Clinical consequences of aspirin and clopidogrel resistance: an overview


M. D. Mijajlovic, Neurology Clinic, Clinical Center of Serbia and School of Medicine, University of Belgrade, Belgrade, Serbia

Dr Subotica 6, 11000 Belgrade, Serbia

Tel.: +381641929401

Fax: +381112684577



The aim of this review is to introduce the concept of personalized medicine in secondary stroke prevention with antiplatelet medication. In the last years, many studies have been conducted regarding aspirin resistance and genotyping of clopidogrel metabolism. A review of the currently published data on this issue emphasizes the importance of focusing on the individualizing approach in antiplatelet therapy to achieve maximal therapeutic beneficial effect. However, many authors suggest that, before new information from ongoing trials become available, good clinical practice should dictate the use of low dose of aspirin that was shown to be effective in the prevention of stroke and death in patients with ischemic cerebrovascular disease, because higher doses do not have significantly better efficacy than lower doses in secondary stroke prevention, but lower-dose aspirin is associated with less side effects. On the other hand, many factors are associated with clopidogrel resistance, and recent genetic studies showed that the CYP2C19*2 genotype (loss-of-function allele) is related to poor metabolism of clopidogrel, but larger studies are needed to definitively confirm or rule out the clinical significance of this genetic effect. The aim of personalized approach in secondary stroke prevention is to take the most appropriate medicine in the right dose in accordance with the clinical condition of the patient and associated risk factors.


Antiplatelets agents are the major players for secondary stroke prevention. It is necessary to emphasize that the goal of stroke preventive therapy is to lower the risk – not to make the risk of stroke zero. In patients with transient ischemic attack (TIA) or ischemic stroke, antiplatelet drugs are able to decrease the risk of stroke by 11–15%. Platelets play a major pathogenic role in thrombus formation. Excessive platelet activation in case of plaque erosion or rupture leads to generation of unwarranted levels of thrombin, which initiates thrombosis and formation of thrombi at sites of plaque disruption. Platelet activation can be induced by the cooperative action of multiple factors, including serotonin, epinephrine, thrombin, ADP, and TXA2 [1]. However, platelet reactivity is variable and patients do not respond uniformly to antiplatelet therapy, which influences the outcomes of secondary prevention. The most widely used antiplatelet drugs for stroke prevention are aspirin and clopidogrel. Despite the regular antiplatelet treatment, some patients experience thromboembolic events. Those patients are clinically designated as aspirin or clopidogrel resistant or non-responders.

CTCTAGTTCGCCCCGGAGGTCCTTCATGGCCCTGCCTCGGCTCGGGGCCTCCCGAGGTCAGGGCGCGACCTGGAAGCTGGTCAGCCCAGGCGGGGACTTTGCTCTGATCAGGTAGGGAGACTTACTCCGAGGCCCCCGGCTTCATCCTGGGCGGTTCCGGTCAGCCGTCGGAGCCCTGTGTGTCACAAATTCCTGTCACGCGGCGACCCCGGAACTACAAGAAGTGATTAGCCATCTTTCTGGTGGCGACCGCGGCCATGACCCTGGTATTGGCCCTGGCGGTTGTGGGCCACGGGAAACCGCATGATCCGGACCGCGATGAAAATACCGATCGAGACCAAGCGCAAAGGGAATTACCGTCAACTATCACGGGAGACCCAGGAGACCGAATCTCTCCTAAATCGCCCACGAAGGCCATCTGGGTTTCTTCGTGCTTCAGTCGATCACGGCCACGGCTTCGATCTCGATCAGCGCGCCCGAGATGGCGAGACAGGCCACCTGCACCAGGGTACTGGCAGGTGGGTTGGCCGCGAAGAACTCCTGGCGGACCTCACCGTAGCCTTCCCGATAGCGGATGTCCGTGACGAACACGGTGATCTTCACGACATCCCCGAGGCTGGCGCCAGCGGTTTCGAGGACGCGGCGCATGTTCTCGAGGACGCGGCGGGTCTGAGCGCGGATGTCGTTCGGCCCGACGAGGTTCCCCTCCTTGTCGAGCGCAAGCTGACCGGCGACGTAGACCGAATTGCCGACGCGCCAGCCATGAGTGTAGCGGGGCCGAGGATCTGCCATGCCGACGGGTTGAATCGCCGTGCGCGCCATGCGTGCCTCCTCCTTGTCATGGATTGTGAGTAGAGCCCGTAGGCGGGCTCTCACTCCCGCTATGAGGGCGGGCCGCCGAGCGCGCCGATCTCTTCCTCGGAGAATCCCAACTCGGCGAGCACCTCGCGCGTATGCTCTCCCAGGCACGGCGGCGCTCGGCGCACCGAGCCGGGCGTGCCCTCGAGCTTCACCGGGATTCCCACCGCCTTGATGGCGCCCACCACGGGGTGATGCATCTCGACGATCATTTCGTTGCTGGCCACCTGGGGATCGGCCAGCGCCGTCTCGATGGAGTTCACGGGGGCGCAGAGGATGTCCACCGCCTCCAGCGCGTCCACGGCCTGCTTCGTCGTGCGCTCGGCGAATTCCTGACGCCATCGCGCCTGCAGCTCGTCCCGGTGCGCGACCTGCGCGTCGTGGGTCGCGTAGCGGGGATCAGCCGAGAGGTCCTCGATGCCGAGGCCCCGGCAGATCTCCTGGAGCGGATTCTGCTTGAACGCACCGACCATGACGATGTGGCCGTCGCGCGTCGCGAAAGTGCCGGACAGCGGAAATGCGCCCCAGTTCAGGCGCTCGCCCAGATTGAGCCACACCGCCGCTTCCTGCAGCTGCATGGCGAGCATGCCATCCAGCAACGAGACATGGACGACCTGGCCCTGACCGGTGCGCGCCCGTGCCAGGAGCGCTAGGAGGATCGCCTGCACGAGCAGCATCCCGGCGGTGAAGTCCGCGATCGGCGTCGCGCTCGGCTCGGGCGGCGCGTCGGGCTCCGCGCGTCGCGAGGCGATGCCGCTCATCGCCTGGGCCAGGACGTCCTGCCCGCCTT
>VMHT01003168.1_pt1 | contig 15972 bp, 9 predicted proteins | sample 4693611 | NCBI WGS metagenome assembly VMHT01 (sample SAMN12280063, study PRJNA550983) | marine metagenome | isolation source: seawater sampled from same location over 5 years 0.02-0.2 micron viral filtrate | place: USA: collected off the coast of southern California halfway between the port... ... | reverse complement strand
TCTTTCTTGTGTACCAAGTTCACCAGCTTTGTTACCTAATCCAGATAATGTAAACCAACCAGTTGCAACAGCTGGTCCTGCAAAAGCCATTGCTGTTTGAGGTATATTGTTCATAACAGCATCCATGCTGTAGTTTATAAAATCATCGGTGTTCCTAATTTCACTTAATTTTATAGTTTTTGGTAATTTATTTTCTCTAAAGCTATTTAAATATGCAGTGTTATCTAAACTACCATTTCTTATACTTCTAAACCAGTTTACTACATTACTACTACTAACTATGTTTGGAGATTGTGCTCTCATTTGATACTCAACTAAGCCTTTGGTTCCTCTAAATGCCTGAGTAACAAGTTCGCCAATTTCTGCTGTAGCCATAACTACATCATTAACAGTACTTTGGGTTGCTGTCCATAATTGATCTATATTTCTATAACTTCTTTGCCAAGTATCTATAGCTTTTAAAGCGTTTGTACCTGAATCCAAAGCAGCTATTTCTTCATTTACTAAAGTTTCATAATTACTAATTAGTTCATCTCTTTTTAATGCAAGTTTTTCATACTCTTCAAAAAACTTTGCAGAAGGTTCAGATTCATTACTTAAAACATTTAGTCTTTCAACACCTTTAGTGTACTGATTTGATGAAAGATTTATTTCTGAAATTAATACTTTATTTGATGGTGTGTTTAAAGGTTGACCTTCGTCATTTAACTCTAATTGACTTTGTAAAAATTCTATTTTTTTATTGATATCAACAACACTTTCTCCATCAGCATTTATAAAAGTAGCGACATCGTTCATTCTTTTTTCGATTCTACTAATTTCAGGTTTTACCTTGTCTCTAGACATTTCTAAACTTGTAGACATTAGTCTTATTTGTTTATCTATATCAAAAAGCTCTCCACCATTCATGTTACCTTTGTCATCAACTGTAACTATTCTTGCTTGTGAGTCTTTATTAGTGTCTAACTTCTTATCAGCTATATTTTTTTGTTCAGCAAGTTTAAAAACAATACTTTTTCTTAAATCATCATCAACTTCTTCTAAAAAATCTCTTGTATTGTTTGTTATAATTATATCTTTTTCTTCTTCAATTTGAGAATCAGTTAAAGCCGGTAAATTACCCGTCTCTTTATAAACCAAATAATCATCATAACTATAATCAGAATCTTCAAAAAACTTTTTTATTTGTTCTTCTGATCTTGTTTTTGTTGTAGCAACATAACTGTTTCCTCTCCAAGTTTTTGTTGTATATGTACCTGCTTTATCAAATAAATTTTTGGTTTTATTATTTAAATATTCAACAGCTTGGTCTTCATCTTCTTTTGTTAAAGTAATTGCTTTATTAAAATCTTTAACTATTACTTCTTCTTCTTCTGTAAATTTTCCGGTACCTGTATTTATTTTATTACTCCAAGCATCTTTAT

Aspirin (acetylsalicylic acid, ASA) is a salicylate drug and one of the most important and widely used drugs for the primary and secondary prevention of atherothrombotic diseases. Aspirin is a relatively safe, easy to administer, and readily available drug. Also, in evidence-based guidelines, aspirin is the drug of first choice for secondary stroke prevention.

Aspirin irreversibly inhibits cyclooxygenase-1 enzyme (COX-1) in platelets by acetylating its serine-529 residue in the active enzyme site, thereby blocking thromboxane A2 (TXA2), the most significant trigger for platelet activation, and other eicosanoide production from arachidonic acid. COX-1-dependent TXA2 inhibition lasts for the period of a platelet's lifespan (7–10 days); therefore, the effects of aspirin are maintained with daily dosing intervals. Aspirin induced COX-1 inhibition is rapid and most importantly irreversible [1]. After a single 325 mg dose of ASA, platelet COX-1 activity is completely inhibited and recovers for approximately 10% per day, due to nascent platelet release in the circulation. After a single dose, a serum peak level is reached in about 1 h and then declines gradually [2]. Salicylates are eliminated mostly by the kidney, as salicyluric acid (75%), free salicylic acid (10%), salicylic phenol (10%), acyl glucuronides (5%), gentisic acid (<1%), and 2,3-dihydroxybenzoic acid [3]. When small doses (less than 250 mg in an adult) are taken, all pathways proceed by first-order kinetics, with an elimination half-life of about 2.0–4.0 h [4]. When higher doses of salicylate are ingested (more than 4 g), the half-life becomes much longer (15–30 h), because the biotransformation pathways become saturated [4]. The overview analysis of an indirect comparisons between the various doses of aspirin suggests that aspirin doses as low as 30 mg per day to as high as about 1300–1500 mg per day have the same efficacy in recurrent stroke prevention, but lower-dose aspirin usage is associated with less side effects. Some experts suggest an aspirin dose of 75–81 mg per day, because it provides the best safety and efficacy balance for cardio-cerebrovascular disease prevention [5].

The Aspirin Trialists' Collaboration suggests that the use of aspirin provides an overall 25% risk reduction in secondary thrombotic events [6]. Despite strong evidence in preventing thrombotic events, a lot of patients still fail to respond to aspirin therapy. Also, aspirin resistance in stroke patients is not uncommon [7]. The aspirin resistant patients are at about a fourfold increased risk of non-fatal and fatal cardiovascular, cerebrovascular, or vascular events while taking aspirin than their aspirin sensitive counterparts [8].